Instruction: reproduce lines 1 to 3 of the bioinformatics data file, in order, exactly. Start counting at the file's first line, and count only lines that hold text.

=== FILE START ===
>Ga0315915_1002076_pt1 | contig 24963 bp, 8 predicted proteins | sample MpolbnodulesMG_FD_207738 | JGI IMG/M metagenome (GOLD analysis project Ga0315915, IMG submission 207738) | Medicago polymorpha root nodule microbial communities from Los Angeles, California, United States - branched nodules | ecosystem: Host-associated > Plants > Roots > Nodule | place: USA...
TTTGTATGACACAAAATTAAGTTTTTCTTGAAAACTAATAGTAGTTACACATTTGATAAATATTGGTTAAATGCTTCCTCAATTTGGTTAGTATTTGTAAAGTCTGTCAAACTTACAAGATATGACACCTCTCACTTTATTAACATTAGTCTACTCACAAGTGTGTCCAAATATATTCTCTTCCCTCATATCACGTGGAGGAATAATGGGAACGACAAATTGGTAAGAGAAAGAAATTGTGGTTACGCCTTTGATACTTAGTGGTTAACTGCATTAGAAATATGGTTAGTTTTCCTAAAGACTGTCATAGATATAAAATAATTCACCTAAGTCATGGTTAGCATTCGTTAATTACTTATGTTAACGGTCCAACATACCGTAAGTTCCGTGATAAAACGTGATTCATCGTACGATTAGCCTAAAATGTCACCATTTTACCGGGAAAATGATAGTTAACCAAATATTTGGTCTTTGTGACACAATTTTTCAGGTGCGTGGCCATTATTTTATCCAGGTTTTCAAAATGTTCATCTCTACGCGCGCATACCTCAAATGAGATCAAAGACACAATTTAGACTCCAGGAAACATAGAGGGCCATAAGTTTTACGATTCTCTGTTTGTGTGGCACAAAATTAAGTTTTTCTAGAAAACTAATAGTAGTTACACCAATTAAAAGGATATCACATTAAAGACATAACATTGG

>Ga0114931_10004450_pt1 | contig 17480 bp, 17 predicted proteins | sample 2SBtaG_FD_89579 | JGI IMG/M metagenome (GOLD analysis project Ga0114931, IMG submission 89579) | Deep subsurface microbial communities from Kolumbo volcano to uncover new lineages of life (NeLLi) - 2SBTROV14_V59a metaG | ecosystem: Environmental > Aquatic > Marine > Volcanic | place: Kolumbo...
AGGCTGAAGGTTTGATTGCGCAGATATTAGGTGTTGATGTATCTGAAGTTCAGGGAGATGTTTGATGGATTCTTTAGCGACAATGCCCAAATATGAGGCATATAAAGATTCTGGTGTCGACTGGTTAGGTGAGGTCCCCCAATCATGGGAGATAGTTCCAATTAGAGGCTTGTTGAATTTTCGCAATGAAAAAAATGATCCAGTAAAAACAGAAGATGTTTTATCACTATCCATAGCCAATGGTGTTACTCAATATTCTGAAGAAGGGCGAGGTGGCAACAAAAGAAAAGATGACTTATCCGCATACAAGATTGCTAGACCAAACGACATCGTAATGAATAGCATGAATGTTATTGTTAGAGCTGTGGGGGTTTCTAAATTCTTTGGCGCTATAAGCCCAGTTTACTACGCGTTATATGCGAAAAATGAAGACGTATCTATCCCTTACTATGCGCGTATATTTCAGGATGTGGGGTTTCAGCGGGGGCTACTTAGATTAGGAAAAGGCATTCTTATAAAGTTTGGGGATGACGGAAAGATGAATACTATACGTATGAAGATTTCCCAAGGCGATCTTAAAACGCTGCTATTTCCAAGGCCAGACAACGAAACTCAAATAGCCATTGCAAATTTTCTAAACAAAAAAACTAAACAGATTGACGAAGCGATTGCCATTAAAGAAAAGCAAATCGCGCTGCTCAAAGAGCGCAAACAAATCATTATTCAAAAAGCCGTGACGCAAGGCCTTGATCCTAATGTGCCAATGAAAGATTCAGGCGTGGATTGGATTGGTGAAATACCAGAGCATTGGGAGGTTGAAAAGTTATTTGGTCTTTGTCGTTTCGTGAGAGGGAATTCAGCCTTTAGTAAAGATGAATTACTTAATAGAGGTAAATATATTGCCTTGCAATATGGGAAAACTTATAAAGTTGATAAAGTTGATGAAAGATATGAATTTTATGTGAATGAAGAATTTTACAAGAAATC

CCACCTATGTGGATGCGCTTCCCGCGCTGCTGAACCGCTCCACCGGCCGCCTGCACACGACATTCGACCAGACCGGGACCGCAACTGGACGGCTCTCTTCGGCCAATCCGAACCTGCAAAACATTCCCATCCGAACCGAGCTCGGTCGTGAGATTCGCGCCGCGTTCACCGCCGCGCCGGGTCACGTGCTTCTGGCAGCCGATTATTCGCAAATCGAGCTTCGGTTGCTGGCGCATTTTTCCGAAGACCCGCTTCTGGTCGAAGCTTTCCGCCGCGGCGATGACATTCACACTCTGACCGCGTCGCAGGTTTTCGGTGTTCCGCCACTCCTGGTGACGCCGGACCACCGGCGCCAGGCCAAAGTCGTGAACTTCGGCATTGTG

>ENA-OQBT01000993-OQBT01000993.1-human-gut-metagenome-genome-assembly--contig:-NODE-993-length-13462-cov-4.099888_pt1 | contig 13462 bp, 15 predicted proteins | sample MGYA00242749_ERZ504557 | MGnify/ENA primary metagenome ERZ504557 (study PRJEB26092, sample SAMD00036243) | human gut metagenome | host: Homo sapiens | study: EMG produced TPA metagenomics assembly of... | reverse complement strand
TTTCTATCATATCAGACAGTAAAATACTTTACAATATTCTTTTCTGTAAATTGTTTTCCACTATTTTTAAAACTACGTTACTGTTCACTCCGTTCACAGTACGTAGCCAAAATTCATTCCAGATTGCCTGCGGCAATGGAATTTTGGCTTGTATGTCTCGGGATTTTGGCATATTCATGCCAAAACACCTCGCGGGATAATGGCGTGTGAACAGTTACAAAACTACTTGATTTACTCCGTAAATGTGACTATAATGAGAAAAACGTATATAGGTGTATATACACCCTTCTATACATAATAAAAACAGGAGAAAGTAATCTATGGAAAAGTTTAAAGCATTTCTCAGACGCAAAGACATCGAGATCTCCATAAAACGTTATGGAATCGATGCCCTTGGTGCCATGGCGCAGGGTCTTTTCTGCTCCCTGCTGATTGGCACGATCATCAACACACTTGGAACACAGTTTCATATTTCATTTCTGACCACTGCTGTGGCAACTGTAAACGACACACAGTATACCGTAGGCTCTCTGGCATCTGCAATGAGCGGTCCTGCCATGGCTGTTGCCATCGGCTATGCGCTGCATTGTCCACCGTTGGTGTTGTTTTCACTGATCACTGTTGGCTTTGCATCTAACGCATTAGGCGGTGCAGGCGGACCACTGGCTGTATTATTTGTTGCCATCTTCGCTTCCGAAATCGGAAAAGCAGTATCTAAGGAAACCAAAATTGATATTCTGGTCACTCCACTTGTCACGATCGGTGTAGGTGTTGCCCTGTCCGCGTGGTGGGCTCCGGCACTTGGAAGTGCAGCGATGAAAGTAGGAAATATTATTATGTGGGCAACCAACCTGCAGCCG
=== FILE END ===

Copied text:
>Ga0315915_1002076_pt1 | contig 24963 bp, 8 predicted proteins | sample MpolbnodulesMG_FD_207738 | JGI IMG/M metagenome (GOLD analysis project Ga0315915, IMG submission 207738) | Medicago polymorpha root nodule microbial communities from Los Angeles, California, United States - branched nodules | ecosystem: Host-associated > Plants > Roots > Nodule | place: USA...
TTTGTATGACACAAAATTAAGTTTTTCTTGAAAACTAATAGTAGTTACACATTTGATAAATATTGGTTAAATGCTTCCTCAATTTGGTTAGTATTTGTAAAGTCTGTCAAACTTACAAGATATGACACCTCTCACTTTATTAACATTAGTCTACTCACAAGTGTGTCCAAATATATTCTCTTCCCTCATATCACGTGGAGGAATAATGGGAACGACAAATTGGTAAGAGAAAGAAATTGTGGTTACGCCTTTGATACTTAGTGGTTAACTGCATTAGAAATATGGTTAGTTTTCCTAAAGACTGTCATAGATATAAAATAATTCACCTAAGTCATGGTTAGCATTCGTTAATTACTTATGTTAACGGTCCAACATACCGTAAGTTCCGTGATAAAACGTGATTCATCGTACGATTAGCCTAAAATGTCACCATTTTACCGGGAAAATGATAGTTAACCAAATATTTGGTCTTTGTGACACAATTTTTCAGGTGCGTGGCCATTATTTTATCCAGGTTTTCAAAATGTTCATCTCTACGCGCGCATACCTCAAATGAGATCAAAGACACAATTTAGACTCCAGGAAACATAGAGGGCCATAAGTTTTACGATTCTCTGTTTGTGTGGCACAAAATTAAGTTTTTCTAGAAAACTAATAGTAGTTACACCAATTAAAAGGATATCACATTAAAGACATAACATTGG

>Ga0114931_10004450_pt1 | contig 17480 bp, 17 predicted proteins | sample 2SBtaG_FD_89579 | JGI IMG/M metagenome (GOLD analysis project Ga0114931, IMG submission 89579) | Deep subsurface microbial communities from Kolumbo volcano to uncover new lineages of life (NeLLi) - 2SBTROV14_V59a metaG | ecosystem: Environmental > Aquatic > Marine > Volcanic | place: Kolumbo...